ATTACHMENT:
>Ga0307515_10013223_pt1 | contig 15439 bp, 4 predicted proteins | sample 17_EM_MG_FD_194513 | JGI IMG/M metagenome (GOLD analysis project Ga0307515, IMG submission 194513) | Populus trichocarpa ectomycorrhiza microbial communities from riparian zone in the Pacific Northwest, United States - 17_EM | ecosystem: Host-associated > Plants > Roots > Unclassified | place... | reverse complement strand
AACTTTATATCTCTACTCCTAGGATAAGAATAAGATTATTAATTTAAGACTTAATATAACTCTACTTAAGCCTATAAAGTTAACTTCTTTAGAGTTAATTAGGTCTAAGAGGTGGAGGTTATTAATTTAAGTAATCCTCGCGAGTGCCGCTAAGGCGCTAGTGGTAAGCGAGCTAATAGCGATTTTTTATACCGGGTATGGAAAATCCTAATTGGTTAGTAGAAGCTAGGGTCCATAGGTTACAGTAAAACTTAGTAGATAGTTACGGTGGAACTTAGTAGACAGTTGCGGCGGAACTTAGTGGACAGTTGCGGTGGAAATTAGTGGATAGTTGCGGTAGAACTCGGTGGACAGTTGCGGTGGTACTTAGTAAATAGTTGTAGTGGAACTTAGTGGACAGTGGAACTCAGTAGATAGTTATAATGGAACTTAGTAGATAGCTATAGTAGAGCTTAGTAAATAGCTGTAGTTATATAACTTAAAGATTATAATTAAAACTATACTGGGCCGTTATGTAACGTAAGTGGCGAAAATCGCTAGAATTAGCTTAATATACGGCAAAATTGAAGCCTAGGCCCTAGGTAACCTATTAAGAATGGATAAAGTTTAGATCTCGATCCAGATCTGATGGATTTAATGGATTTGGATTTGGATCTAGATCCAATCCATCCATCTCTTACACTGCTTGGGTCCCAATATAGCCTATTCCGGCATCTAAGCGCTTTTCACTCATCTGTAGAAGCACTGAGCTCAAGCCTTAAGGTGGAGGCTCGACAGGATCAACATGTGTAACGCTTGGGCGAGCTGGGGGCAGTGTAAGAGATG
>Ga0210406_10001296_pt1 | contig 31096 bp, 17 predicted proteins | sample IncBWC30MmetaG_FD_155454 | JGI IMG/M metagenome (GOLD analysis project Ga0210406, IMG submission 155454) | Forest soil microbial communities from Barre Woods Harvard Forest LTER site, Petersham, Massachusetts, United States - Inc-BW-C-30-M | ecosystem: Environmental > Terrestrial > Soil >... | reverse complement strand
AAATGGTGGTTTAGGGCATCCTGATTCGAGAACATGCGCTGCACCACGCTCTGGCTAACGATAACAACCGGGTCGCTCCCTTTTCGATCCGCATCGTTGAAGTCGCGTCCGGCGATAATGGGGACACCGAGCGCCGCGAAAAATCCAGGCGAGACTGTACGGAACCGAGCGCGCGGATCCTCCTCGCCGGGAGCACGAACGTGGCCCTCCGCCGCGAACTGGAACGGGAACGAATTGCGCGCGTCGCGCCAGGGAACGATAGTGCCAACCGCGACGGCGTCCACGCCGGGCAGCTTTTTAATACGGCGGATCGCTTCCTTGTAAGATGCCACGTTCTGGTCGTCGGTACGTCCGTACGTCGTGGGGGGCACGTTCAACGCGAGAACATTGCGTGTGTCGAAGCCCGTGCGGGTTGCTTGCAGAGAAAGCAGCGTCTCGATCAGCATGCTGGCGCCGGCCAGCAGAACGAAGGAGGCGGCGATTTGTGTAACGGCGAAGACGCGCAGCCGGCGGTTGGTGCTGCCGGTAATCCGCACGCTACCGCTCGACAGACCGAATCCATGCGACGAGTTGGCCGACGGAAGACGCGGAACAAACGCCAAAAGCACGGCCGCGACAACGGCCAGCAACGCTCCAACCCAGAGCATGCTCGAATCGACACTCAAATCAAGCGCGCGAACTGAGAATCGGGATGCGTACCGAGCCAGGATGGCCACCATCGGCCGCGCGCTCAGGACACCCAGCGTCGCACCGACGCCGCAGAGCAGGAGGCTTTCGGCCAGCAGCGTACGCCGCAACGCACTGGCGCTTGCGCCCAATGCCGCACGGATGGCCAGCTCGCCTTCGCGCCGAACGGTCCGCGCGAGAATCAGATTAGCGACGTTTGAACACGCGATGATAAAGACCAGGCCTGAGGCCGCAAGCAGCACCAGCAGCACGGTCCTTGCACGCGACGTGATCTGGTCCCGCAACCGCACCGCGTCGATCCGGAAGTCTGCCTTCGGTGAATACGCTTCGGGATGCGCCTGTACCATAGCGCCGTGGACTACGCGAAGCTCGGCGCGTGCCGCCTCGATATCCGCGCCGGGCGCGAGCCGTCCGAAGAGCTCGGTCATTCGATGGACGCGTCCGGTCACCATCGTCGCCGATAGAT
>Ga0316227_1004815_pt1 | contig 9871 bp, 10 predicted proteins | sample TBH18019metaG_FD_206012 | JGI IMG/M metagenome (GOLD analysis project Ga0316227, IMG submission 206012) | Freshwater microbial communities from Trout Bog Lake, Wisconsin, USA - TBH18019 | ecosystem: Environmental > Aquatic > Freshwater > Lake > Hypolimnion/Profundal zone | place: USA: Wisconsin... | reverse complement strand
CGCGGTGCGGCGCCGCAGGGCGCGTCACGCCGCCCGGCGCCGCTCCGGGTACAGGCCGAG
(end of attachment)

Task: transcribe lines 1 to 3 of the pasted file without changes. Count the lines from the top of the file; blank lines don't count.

>Ga0307515_10013223_pt1 | contig 15439 bp, 4 predicted proteins | sample 17_EM_MG_FD_194513 | JGI IMG/M metagenome (GOLD analysis project Ga0307515, IMG submission 194513) | Populus trichocarpa ectomycorrhiza microbial communities from riparian zone in the Pacific Northwest, United States - 17_EM | ecosystem: Host-associated > Plants > Roots > Unclassified | place... | reverse complement strand
AACTTTATATCTCTACTCCTAGGATAAGAATAAGATTATTAATTTAAGACTTAATATAACTCTACTTAAGCCTATAAAGTTAACTTCTTTAGAGTTAATTAGGTCTAAGAGGTGGAGGTTATTAATTTAAGTAATCCTCGCGAGTGCCGCTAAGGCGCTAGTGGTAAGCGAGCTAATAGCGATTTTTTATACCGGGTATGGAAAATCCTAATTGGTTAGTAGAAGCTAGGGTCCATAGGTTACAGTAAAACTTAGTAGATAGTTACGGTGGAACTTAGTAGACAGTTGCGGCGGAACTTAGTGGACAGTTGCGGTGGAAATTAGTGGATAGTTGCGGTAGAACTCGGTGGACAGTTGCGGTGGTACTTAGTAAATAGTTGTAGTGGAACTTAGTGGACAGTGGAACTCAGTAGATAGTTATAATGGAACTTAGTAGATAGCTATAGTAGAGCTTAGTAAATAGCTGTAGTTATATAACTTAAAGATTATAATTAAAACTATACTGGGCCGTTATGTAACGTAAGTGGCGAAAATCGCTAGAATTAGCTTAATATACGGCAAAATTGAAGCCTAGGCCCTAGGTAACCTATTAAGAATGGATAAAGTTTAGATCTCGATCCAGATCTGATGGATTTAATGGATTTGGATTTGGATCTAGATCCAATCCATCCATCTCTTACACTGCTTGGGTCCCAATATAGCCTATTCCGGCATCTAAGCGCTTTTCACTCATCTGTAGAAGCACTGAGCTCAAGCCTTAAGGTGGAGGCTCGACAGGATCAACATGTGTAACGCTTGGGCGAGCTGGGGGCAGTGTAAGAGATG
>Ga0210406_10001296_pt1 | contig 31096 bp, 17 predicted proteins | sample IncBWC30MmetaG_FD_155454 | JGI IMG/M metagenome (GOLD analysis project Ga0210406, IMG submission 155454) | Forest soil microbial communities from Barre Woods Harvard Forest LTER site, Petersham, Massachusetts, United States - Inc-BW-C-30-M | ecosystem: Environmental > Terrestrial > Soil >... | reverse complement strand